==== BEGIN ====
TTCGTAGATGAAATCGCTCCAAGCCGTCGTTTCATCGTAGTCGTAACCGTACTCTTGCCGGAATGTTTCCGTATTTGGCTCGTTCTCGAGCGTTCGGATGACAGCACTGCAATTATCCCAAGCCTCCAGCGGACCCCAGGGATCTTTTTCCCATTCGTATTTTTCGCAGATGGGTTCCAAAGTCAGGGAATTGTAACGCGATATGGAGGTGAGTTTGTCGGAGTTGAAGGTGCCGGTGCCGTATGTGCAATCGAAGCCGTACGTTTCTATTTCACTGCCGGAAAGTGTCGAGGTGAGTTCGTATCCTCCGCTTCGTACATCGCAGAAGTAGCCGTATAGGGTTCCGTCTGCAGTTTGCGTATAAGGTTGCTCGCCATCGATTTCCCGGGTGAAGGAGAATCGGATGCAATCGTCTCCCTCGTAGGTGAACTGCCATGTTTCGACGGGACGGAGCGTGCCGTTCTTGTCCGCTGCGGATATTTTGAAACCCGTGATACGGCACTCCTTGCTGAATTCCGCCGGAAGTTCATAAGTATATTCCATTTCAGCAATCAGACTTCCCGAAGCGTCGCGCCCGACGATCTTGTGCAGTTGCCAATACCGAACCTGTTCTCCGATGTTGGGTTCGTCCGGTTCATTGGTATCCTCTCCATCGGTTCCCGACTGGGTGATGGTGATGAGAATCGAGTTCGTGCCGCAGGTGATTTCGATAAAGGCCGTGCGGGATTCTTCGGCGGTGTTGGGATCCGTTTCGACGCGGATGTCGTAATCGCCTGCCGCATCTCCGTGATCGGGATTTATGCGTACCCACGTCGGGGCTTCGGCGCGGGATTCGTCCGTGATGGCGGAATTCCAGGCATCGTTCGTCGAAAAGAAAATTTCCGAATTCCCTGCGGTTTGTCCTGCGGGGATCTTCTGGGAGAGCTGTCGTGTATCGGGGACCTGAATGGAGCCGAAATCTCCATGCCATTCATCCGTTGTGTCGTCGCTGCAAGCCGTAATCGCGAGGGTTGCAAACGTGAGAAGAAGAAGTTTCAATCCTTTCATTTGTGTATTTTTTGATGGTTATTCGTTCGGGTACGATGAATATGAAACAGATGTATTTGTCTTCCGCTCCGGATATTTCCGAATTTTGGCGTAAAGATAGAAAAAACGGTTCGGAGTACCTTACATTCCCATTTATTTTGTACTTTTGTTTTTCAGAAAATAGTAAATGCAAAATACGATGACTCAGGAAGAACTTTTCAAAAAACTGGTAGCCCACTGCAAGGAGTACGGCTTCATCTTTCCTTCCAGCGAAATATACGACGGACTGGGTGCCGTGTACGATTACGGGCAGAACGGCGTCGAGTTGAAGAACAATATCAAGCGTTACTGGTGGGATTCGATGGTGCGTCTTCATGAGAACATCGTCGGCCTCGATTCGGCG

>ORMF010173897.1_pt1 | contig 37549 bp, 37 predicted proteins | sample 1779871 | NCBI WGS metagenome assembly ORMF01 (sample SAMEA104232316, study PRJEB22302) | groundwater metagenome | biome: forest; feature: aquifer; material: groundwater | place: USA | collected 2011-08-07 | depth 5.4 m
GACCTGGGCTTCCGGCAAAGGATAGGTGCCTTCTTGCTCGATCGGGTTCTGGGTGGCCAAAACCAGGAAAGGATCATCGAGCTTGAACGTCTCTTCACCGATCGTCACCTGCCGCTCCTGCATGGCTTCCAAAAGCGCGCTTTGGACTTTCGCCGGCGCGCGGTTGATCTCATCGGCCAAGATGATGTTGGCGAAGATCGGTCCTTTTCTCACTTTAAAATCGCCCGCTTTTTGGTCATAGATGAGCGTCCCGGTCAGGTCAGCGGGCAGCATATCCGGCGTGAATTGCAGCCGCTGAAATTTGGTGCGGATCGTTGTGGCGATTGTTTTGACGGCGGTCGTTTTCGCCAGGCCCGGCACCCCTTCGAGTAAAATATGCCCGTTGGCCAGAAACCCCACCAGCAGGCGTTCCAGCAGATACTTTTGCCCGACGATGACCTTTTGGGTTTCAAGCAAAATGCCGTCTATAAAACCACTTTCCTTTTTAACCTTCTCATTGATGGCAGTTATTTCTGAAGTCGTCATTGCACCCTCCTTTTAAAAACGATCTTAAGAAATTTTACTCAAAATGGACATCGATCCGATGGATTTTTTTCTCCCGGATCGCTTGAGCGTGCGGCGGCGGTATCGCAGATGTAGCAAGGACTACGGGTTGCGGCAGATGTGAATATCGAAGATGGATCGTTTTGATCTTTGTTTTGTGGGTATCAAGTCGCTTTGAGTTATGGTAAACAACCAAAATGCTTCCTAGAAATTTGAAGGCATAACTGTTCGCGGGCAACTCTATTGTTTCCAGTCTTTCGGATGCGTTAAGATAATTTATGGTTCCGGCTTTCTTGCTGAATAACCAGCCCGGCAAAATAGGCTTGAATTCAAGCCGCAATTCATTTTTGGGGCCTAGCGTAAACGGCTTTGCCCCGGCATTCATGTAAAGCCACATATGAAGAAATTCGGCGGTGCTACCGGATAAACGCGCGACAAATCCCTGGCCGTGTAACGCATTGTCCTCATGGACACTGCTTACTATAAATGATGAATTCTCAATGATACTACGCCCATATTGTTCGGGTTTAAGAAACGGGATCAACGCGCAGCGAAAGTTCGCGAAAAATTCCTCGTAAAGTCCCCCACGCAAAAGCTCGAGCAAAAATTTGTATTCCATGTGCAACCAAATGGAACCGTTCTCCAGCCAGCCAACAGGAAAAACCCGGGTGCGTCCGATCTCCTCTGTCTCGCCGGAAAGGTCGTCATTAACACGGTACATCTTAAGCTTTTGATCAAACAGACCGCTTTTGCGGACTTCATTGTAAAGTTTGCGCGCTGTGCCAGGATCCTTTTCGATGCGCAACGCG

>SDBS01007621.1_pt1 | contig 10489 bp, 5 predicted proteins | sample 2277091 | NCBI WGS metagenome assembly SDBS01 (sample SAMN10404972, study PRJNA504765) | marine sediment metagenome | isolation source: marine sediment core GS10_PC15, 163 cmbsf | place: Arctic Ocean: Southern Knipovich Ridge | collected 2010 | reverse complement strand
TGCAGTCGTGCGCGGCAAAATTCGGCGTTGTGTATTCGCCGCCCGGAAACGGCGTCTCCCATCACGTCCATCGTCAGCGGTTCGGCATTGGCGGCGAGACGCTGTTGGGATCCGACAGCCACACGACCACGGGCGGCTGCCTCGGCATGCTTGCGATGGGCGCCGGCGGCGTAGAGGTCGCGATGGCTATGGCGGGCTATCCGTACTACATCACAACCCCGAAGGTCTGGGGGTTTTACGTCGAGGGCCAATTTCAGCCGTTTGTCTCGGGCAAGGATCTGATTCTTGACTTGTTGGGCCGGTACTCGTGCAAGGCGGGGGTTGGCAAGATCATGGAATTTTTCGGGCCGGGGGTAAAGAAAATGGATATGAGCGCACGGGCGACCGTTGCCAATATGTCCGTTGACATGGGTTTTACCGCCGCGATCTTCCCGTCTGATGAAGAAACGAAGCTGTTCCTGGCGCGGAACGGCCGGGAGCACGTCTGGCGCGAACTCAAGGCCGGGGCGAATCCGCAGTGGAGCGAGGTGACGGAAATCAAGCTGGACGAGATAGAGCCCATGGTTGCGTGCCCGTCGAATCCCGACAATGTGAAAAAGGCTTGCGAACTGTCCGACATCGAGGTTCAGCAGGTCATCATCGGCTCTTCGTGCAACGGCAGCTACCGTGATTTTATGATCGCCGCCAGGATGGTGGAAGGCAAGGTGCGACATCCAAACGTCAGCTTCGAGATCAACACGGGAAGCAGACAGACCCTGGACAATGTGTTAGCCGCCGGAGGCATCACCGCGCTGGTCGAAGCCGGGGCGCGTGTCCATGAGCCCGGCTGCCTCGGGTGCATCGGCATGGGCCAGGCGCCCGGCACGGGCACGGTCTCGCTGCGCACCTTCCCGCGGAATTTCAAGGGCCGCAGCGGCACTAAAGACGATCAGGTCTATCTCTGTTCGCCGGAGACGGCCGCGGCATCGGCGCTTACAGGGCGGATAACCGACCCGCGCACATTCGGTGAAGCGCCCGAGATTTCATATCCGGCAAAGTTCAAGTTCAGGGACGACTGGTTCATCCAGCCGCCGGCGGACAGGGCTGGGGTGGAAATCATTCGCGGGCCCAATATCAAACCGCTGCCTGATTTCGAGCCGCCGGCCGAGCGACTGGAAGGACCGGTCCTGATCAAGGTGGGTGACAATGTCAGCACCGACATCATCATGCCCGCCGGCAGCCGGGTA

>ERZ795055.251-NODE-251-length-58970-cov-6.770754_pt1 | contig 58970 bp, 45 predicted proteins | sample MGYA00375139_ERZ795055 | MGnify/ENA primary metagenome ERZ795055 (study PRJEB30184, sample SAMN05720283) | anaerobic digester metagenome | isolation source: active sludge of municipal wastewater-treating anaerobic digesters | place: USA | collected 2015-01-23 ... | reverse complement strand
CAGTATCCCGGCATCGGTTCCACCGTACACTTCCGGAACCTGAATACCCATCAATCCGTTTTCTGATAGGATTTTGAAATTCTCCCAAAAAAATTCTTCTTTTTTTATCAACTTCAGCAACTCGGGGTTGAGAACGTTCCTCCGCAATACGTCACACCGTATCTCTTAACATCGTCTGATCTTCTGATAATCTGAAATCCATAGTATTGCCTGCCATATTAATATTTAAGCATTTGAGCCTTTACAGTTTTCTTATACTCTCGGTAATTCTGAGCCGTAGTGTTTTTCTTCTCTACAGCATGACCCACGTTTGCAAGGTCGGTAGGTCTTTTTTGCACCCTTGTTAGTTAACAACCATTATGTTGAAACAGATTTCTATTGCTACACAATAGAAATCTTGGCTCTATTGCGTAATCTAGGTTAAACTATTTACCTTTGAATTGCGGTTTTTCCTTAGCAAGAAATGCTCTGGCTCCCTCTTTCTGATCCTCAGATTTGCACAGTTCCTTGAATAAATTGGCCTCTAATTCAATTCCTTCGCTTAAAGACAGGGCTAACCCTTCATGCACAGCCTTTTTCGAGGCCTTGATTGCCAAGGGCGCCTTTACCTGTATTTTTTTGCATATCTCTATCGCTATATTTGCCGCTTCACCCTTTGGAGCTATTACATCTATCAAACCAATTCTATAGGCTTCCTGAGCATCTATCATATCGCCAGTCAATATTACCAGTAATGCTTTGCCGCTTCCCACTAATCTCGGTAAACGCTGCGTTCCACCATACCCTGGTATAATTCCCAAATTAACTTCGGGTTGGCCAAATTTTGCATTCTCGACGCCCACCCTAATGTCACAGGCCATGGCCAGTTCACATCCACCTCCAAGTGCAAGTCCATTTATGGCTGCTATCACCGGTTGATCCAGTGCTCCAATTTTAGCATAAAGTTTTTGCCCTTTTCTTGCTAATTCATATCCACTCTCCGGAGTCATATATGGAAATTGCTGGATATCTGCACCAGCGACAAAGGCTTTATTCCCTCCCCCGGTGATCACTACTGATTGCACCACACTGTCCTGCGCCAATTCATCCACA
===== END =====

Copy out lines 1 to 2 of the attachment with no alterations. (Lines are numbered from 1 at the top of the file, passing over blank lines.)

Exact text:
TTCGTAGATGAAATCGCTCCAAGCCGTCGTTTCATCGTAGTCGTAACCGTACTCTTGCCGGAATGTTTCCGTATTTGGCTCGTTCTCGAGCGTTCGGATGACAGCACTGCAATTATCCCAAGCCTCCAGCGGACCCCAGGGATCTTTTTCCCATTCGTATTTTTCGCAGATGGGTTCCAAAGTCAGGGAATTGTAACGCGATATGGAGGTGAGTTTGTCGGAGTTGAAGGTGCCGGTGCCGTATGTGCAATCGAAGCCGTACGTTTCTATTTCACTGCCGGAAAGTGTCGAGGTGAGTTCGTATCCTCCGCTTCGTACATCGCAGAAGTAGCCGTATAGGGTTCCGTCTGCAGTTTGCGTATAAGGTTGCTCGCCATCGATTTCCCGGGTGAAGGAGAATCGGATGCAATCGTCTCCCTCGTAGGTGAACTGCCATGTTTCGACGGGACGGAGCGTGCCGTTCTTGTCCGCTGCGGATATTTTGAAACCCGTGATACGGCACTCCTTGCTGAATTCCGCCGGAAGTTCATAAGTATATTCCATTTCAGCAATCAGACTTCCCGAAGCGTCGCGCCCGACGATCTTGTGCAGTTGCCAATACCGAACCTGTTCTCCGATGTTGGGTTCGTCCGGTTCATTGGTATCCTCTCCATCGGTTCCCGACTGGGTGATGGTGATGAGAATCGAGTTCGTGCCGCAGGTGATTTCGATAAAGGCCGTGCGGGATTCTTCGGCGGTGTTGGGATCCGTTTCGACGCGGATGTCGTAATCGCCTGCCGCATCTCCGTGATCGGGATTTATGCGTACCCACGTCGGGGCTTCGGCGCGGGATTCGTCCGTGATGGCGGAATTCCAGGCATCGTTCGTCGAAAAGAAAATTTCCGAATTCCCTGCGGTTTGTCCTGCGGGGATCTTCTGGGAGAGCTGTCGTGTATCGGGGACCTGAATGGAGCCGAAATCTCCATGCCATTCATCCGTTGTGTCGTCGCTGCAAGCCGTAATCGCGAGGGTTGCAAACGTGAGAAGAAGAAGTTTCAATCCTTTCATTTGTGTATTTTTTGATGGTTATTCGTTCGGGTACGATGAATATGAAACAGATGTATTTGTCTTCCGCTCCGGATATTTCCGAATTTTGGCGTAAAGATAGAAAAAACGGTTCGGAGTACCTTACATTCCCATTTATTTTGTACTTTTGTTTTTCAGAAAATAGTAAATGCAAAATACGATGACTCAGGAAGAACTTTTCAAAAAACTGGTAGCCCACTGCAAGGAGTACGGCTTCATCTTTCCTTCCAGCGAAATATACGACGGACTGGGTGCCGTGTACGATTACGGGCAGAACGGCGTCGAGTTGAAGAACAATATCAAGCGTTACTGGTGGGATTCGATGGTGCGTCTTCATGAGAACATCGTCGGCCTCGATTCGGCG

>ORMF010173897.1_pt1 | contig 37549 bp, 37 predicted proteins | sample 1779871 | NCBI WGS metagenome assembly ORMF01 (sample SAMEA104232316, study PRJEB22302) | groundwater metagenome | biome: forest; feature: aquifer; material: groundwater | place: USA | collected 2011-08-07 | depth 5.4 m